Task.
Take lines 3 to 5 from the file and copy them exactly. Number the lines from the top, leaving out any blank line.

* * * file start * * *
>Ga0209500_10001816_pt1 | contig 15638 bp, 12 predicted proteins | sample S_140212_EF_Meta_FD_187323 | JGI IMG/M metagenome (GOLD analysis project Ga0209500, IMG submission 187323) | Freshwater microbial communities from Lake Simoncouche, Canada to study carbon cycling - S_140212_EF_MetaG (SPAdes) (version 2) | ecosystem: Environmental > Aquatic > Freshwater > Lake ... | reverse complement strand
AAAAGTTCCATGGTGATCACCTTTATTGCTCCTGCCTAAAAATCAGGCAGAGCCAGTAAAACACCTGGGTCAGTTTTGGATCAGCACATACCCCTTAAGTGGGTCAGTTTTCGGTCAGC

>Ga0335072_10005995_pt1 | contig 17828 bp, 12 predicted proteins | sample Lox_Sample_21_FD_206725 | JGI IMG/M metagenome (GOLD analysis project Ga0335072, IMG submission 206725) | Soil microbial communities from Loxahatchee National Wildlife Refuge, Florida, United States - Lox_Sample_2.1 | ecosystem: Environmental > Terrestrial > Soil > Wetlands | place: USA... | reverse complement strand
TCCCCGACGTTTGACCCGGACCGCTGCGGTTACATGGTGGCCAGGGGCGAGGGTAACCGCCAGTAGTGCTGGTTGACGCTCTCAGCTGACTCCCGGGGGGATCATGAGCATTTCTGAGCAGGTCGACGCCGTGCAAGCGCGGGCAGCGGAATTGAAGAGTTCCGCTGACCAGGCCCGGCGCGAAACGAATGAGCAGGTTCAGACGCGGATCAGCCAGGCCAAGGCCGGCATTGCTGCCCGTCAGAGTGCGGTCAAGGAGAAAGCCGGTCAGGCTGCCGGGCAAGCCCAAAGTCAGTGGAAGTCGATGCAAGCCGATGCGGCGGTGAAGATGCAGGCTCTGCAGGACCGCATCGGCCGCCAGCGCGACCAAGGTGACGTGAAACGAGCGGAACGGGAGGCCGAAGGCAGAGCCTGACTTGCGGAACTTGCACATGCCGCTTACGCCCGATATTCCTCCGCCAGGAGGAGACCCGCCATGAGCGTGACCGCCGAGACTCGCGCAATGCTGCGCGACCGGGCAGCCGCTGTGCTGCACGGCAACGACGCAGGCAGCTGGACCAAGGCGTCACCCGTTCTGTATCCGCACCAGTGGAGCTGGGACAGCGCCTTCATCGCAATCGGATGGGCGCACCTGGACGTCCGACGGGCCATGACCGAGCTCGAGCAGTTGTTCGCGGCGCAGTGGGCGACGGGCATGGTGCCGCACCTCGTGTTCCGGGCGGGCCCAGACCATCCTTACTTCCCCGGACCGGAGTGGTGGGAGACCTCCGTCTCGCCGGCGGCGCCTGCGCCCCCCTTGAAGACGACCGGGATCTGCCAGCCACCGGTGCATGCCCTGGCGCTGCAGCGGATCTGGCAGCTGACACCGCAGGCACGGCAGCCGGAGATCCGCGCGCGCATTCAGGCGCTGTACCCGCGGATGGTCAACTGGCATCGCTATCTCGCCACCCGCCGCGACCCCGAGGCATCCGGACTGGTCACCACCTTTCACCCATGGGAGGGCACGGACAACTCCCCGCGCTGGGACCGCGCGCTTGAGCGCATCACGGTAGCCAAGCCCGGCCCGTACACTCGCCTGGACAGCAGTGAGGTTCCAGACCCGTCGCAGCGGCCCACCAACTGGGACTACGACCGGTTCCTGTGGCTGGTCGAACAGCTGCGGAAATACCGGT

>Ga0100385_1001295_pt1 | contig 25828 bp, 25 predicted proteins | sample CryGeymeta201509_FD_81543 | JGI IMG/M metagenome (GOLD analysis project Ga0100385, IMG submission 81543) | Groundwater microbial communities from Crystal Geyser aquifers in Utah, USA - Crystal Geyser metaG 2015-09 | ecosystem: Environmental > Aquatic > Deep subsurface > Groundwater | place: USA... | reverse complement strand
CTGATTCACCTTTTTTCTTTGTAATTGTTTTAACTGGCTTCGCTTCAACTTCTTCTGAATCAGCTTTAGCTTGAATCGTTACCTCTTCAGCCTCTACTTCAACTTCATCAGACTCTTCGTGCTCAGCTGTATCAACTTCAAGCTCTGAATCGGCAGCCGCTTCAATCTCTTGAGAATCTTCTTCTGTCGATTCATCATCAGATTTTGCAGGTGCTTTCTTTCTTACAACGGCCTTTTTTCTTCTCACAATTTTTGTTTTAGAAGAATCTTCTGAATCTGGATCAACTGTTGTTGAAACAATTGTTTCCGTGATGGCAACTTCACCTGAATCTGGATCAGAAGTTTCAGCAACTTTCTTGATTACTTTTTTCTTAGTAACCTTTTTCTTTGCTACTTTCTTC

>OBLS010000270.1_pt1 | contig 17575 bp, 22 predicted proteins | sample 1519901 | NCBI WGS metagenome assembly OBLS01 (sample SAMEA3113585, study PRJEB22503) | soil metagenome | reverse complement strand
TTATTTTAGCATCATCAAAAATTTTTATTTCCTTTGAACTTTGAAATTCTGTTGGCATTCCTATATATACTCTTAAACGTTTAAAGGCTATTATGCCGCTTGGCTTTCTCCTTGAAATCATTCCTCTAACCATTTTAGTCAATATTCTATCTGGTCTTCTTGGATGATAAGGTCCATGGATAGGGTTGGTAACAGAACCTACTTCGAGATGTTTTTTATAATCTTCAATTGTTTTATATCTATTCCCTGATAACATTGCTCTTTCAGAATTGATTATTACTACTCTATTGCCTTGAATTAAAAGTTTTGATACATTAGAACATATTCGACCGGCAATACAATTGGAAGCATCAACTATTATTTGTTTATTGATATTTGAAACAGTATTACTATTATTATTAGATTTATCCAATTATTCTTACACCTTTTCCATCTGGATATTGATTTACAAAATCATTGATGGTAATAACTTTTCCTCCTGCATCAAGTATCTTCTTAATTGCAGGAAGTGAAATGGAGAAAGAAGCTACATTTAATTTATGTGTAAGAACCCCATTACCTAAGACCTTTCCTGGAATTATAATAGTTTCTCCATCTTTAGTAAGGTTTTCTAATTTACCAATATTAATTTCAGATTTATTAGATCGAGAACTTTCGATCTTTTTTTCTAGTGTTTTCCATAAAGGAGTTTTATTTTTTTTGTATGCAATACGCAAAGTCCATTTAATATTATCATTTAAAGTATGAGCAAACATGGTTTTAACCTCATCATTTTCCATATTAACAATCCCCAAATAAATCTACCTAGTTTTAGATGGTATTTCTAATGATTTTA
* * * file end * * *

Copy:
>Ga0335072_10005995_pt1 | contig 17828 bp, 12 predicted proteins | sample Lox_Sample_21_FD_206725 | JGI IMG/M metagenome (GOLD analysis project Ga0335072, IMG submission 206725) | Soil microbial communities from Loxahatchee National Wildlife Refuge, Florida, United States - Lox_Sample_2.1 | ecosystem: Environmental > Terrestrial > Soil > Wetlands | place: USA... | reverse complement strand
TCCCCGACGTTTGACCCGGACCGCTGCGGTTACATGGTGGCCAGGGGCGAGGGTAACCGCCAGTAGTGCTGGTTGACGCTCTCAGCTGACTCCCGGGGGGATCATGAGCATTTCTGAGCAGGTCGACGCCGTGCAAGCGCGGGCAGCGGAATTGAAGAGTTCCGCTGACCAGGCCCGGCGCGAAACGAATGAGCAGGTTCAGACGCGGATCAGCCAGGCCAAGGCCGGCATTGCTGCCCGTCAGAGTGCGGTCAAGGAGAAAGCCGGTCAGGCTGCCGGGCAAGCCCAAAGTCAGTGGAAGTCGATGCAAGCCGATGCGGCGGTGAAGATGCAGGCTCTGCAGGACCGCATCGGCCGCCAGCGCGACCAAGGTGACGTGAAACGAGCGGAACGGGAGGCCGAAGGCAGAGCCTGACTTGCGGAACTTGCACATGCCGCTTACGCCCGATATTCCTCCGCCAGGAGGAGACCCGCCATGAGCGTGACCGCCGAGACTCGCGCAATGCTGCGCGACCGGGCAGCCGCTGTGCTGCACGGCAACGACGCAGGCAGCTGGACCAAGGCGTCACCCGTTCTGTATCCGCACCAGTGGAGCTGGGACAGCGCCTTCATCGCAATCGGATGGGCGCACCTGGACGTCCGACGGGCCATGACCGAGCTCGAGCAGTTGTTCGCGGCGCAGTGGGCGACGGGCATGGTGCCGCACCTCGTGTTCCGGGCGGGCCCAGACCATCCTTACTTCCCCGGACCGGAGTGGTGGGAGACCTCCGTCTCGCCGGCGGCGCCTGCGCCCCCCTTGAAGACGACCGGGATCTGCCAGCCACCGGTGCATGCCCTGGCGCTGCAGCGGATCTGGCAGCTGACACCGCAGGCACGGCAGCCGGAGATCCGCGCGCGCATTCAGGCGCTGTACCCGCGGATGGTCAACTGGCATCGCTATCTCGCCACCCGCCGCGACCCCGAGGCATCCGGACTGGTCACCACCTTTCACCCATGGGAGGGCACGGACAACTCCCCGCGCTGGGACCGCGCGCTTGAGCGCATCACGGTAGCCAAGCCCGGCCCGTACACTCGCCTGGACAGCAGTGAGGTTCCAGACCCGTCGCAGCGGCCCACCAACTGGGACTACGACCGGTTCCTGTGGCTGGTCGAACAGCTGCGGAAATACCGGT

>Ga0100385_1001295_pt1 | contig 25828 bp, 25 predicted proteins | sample CryGeymeta201509_FD_81543 | JGI IMG/M metagenome (GOLD analysis project Ga0100385, IMG submission 81543) | Groundwater microbial communities from Crystal Geyser aquifers in Utah, USA - Crystal Geyser metaG 2015-09 | ecosystem: Environmental > Aquatic > Deep subsurface > Groundwater | place: USA... | reverse complement strand